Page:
Pins 16 and 18 are secured to the brake plate 7 through slots 14 and 20 respectively on the rearward side of the brake plate 7 by suitable nuts not shown. Thus the brake plate 7 can rotate with respect to the main plate on said cam pins, the length of the slots 14 and 20. Housing 103 encloses the aforementioned components offset from the balance of chain saw 1 and spaced apart therefrom. Reference is made to FIG. 1 for the relative location of the housing. Since some of the components shown in FIGS. 8 and 10 may be temperature sensitive, it is seen that housing 103 should also include wall 103A of an insulative or heat resistant material such as plastic. Also includeable, though not shown in FIG. 1 may be louvers in the top and bottom walls for the circulation of air. These should however be oriented such as not to receive flying saw dust during operation of the saw. Housing 103 is secured to plate 11, via apertures, 60, A, B, and C by bolts 601.
In FIG. 2, the main plate 11 is shown in phantom as the reader is actually looking through this to see the braking components. This is readily understood by reference to FIG. 4, the exploded view which shows the relative positioning the several plates and the housing 103. Arrow R is the direction of rotation of the plate.
Brake plate 7 and the two sets of brake shoes 8 and 9 are in conjunction with screw 79 (FIG. 5) and detent 76 on said plate seen to comprise the brake shoe assembly 5, the front side of which is positioned facing the rear side or rear face of main plate 11. The front face of 11 being spaced apart from the housing 103. Brake shoes 8 and 9 are mounted for inward rotation by brake pivot pins 10. secured to plate 7. Thus in FIG. 2 the reader is viewing the rear side of plate 7, i.e., the side to which the brakes are mounted, as is seen from FIG. 3. However in order to better understand the invention wall 106 has been omitted in order to show portions 108A and 109. Annular pin 12 inserted through thrust bushing 6 in the brake shoe assembly 5 and through the thrust bushing 13 of main plate 11, per FIG. 8 holds, in addition to the pivot pins aforesaid, plate 7 to plate 11.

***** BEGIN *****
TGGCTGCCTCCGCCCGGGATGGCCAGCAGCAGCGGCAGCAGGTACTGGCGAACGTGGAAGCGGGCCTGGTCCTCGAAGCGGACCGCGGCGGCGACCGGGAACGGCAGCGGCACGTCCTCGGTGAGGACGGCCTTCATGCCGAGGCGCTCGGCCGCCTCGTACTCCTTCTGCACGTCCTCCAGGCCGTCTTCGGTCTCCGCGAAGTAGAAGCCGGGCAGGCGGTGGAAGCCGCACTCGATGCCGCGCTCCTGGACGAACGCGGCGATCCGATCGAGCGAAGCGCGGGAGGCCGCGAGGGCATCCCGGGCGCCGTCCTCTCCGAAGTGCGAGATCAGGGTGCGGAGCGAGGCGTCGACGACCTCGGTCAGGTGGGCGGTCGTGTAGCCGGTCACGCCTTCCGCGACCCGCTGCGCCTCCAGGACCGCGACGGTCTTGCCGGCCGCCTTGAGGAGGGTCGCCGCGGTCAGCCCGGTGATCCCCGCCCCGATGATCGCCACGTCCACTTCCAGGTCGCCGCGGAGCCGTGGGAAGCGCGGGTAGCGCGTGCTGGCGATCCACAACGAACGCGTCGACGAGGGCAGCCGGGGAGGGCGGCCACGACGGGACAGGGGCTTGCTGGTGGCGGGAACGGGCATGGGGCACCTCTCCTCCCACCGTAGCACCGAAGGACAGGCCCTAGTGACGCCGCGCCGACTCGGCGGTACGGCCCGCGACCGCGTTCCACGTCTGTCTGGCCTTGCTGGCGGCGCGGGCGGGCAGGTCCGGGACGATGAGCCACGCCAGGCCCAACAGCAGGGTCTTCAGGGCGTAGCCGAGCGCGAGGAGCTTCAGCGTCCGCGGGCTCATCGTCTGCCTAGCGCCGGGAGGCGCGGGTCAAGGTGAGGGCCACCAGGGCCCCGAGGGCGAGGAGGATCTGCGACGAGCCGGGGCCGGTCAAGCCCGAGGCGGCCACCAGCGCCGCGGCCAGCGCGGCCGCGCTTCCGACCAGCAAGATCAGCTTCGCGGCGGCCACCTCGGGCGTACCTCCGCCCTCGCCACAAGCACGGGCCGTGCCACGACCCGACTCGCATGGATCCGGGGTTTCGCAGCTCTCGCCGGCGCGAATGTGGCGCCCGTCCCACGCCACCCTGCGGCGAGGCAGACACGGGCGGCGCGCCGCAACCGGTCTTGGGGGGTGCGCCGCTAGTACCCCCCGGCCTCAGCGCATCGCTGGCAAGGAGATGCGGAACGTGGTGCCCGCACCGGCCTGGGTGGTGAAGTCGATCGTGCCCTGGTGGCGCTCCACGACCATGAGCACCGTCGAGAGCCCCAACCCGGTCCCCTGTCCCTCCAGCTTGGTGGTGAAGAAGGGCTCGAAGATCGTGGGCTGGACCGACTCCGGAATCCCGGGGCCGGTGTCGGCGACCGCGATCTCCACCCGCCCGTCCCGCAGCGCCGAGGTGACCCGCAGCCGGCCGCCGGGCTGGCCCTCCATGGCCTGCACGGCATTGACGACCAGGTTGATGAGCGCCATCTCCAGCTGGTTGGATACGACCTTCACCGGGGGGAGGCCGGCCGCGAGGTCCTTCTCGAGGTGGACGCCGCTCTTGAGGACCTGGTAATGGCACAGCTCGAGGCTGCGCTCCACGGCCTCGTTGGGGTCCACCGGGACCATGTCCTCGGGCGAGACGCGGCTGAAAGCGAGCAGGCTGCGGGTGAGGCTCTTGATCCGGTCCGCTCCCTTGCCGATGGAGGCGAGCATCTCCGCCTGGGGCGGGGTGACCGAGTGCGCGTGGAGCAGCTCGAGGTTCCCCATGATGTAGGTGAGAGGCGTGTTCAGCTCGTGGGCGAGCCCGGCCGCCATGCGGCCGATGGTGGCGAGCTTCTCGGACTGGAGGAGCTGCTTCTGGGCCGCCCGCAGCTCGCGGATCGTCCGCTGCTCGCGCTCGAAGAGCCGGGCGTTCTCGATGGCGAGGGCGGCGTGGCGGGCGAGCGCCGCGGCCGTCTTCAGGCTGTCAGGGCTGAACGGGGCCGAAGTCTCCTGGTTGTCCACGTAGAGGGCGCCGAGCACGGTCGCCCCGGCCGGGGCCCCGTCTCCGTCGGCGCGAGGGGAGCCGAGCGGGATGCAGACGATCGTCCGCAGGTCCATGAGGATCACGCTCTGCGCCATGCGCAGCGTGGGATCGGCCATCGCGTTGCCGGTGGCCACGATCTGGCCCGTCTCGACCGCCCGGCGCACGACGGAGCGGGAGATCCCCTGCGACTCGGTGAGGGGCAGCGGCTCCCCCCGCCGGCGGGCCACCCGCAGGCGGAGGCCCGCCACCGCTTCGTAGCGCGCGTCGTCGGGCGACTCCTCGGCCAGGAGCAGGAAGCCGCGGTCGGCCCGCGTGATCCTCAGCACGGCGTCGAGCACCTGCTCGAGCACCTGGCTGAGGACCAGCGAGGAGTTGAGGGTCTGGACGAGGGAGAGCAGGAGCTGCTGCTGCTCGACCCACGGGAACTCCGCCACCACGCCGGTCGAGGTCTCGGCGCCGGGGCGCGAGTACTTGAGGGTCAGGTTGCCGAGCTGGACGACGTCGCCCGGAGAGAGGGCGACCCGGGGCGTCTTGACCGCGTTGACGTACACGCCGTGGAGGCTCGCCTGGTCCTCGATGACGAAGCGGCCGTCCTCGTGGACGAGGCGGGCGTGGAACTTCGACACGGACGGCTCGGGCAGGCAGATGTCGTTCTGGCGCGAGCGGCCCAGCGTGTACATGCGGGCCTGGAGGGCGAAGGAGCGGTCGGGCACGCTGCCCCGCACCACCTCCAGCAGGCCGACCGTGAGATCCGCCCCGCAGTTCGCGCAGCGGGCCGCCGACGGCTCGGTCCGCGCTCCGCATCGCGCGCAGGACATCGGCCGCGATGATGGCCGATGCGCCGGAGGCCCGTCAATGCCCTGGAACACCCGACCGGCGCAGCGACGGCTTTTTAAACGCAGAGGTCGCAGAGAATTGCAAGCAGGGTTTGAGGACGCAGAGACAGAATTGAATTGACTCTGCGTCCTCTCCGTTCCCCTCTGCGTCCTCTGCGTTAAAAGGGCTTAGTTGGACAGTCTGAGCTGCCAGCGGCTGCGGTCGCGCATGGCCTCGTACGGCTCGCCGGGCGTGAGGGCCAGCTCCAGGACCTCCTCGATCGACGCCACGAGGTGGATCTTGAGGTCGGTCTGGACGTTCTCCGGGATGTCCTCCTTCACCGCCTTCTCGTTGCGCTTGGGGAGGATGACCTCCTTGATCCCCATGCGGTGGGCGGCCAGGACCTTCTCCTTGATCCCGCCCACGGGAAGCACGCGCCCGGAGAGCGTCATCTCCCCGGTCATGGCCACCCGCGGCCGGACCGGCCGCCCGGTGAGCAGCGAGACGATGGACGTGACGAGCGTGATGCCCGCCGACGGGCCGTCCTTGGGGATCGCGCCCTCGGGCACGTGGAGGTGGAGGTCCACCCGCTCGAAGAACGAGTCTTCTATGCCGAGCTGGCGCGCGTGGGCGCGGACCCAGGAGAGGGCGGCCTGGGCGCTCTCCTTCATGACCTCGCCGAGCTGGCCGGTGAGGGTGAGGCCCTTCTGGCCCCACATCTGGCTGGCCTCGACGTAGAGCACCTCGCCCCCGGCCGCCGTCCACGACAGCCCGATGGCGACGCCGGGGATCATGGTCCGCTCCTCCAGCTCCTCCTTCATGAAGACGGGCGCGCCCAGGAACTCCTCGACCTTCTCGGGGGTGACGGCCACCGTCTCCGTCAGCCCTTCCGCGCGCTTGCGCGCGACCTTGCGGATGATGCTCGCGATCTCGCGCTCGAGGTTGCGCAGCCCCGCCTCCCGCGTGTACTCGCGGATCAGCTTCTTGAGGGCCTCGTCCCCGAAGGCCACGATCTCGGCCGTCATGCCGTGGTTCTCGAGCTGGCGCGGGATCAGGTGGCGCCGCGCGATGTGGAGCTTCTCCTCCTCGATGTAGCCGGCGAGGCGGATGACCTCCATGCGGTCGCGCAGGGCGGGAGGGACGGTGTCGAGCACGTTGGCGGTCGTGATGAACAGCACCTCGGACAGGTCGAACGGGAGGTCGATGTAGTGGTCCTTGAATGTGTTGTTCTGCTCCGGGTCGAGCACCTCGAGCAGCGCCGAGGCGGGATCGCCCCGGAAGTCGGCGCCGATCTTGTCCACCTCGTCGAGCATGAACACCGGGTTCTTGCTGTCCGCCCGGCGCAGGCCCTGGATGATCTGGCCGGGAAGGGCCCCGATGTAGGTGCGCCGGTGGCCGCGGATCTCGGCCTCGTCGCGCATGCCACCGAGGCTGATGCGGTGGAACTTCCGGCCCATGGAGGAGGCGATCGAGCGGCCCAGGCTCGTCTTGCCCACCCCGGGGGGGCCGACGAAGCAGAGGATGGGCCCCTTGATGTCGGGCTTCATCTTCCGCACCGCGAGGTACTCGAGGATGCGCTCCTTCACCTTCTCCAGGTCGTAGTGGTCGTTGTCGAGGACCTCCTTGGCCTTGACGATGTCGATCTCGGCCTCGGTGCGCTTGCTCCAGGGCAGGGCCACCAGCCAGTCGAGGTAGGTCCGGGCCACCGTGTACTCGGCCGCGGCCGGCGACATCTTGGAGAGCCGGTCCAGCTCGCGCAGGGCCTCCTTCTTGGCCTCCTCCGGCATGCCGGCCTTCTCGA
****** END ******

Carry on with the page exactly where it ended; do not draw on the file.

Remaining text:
In FIG. 5, there is shown tension spring mounting screw 79 and detent 76. Tip 91 of the lock pin-retainer 89 is releasably held therein when coil spring 75 is under tension.
In FIG. 6, pin 89 which serves to mount trip arm 81 pivotally-the details of said trip arm 81 being discussed infra with respect to FIG. 8, is seen to extend through bushing 95 such as to hold spaced apart from plate 11, said trip arm 81. Pin 89 protrudes said base plate 11, and is secured thereto by snap ring 82 held in place on snap ring groove 82G. Tip 91 is hemispherical, with the diameter thereof being positioned upwardly and the arcuate portion facing downwardly.
An end view of tip 91 disposed within detent 76 is shown in FIG. 7.
Turning now to FIG. 8, this is seen to be the front face of main plate 11, with the operative components mounted thereon. None of these components are shown in FIG. 3. Such components are found for reference in the spaced apart area between the front wall of plate 11 and the rear side of the front wall of housing 103.
Pin holes 15 and 17 and thrust bushing 13 have already been discussed. Sensing arm 19 is pivotally mounted by pin 21 through a suitable aperture in 19 not shown. Tension adjustment assembly 22 comprises a stop 22 rigidly secured to plate 11 by screw 27. Set screw 25 to guide 19's movement has a coil spring inserted thereon on both sides of arm 19, which has a suitably disposed aperture therein for passage of screw 25. Screw 25 is threadingly engaged to stop 26. Screw 28, used to adjust the gap is threadingly engaged through the forward portion of arm 19, and protrudes through aperture 32 and is disposed in axial alignment with contact 31 of switch SW1, 29. Switch 29 is mounted on 11 by screws 30 through suitable apertures in 29, not shown. Switch 29 is seen to possess three terminals, 33, normally open; 35 normally closed; and common 37. The wiring of this and the other components will be discussed below.
Trip arm 81 is secured to plate 11 by lock pin-retainer 89 as was described with reference to FIG. 6. Arm 81 retains coil spring 85 under tension during normal operation of saw 1, by being held in position rigidly cocked by spring member 45 of the solenoid 39. Spring 85 is secured to arm 81 by mounting screw 93 and by a suitable binding post screw 87. When solenoid 39 is energized, spring 45 moves downwardly toward winding 41, as post 43 moves inwardly. When spring 45, seen to eccentrically mounted to post 47 by screw 48, moves downwardly, arm 81 is released to orient counterclockwise a distance amounting to the release of tension on spring 85. As will be explained infra, this only happens during a kickback. When arm 81 rotates, lock pin 89 which is rigidly secured thereto, but rotatingly secured to plate 11, also rotates, such that tip 91 is released from detent 76 of the brake shoe assembly 5, thereby releasing the tension on coil spring 75 secured on one end to screw 79 on the assembly 5 and on the other end to screw 80 on main plate 11. As will be explained again later, when the tension on spring 75 is released, the brake plate 7 can rotate on the cam pins with respect to the main plate 11.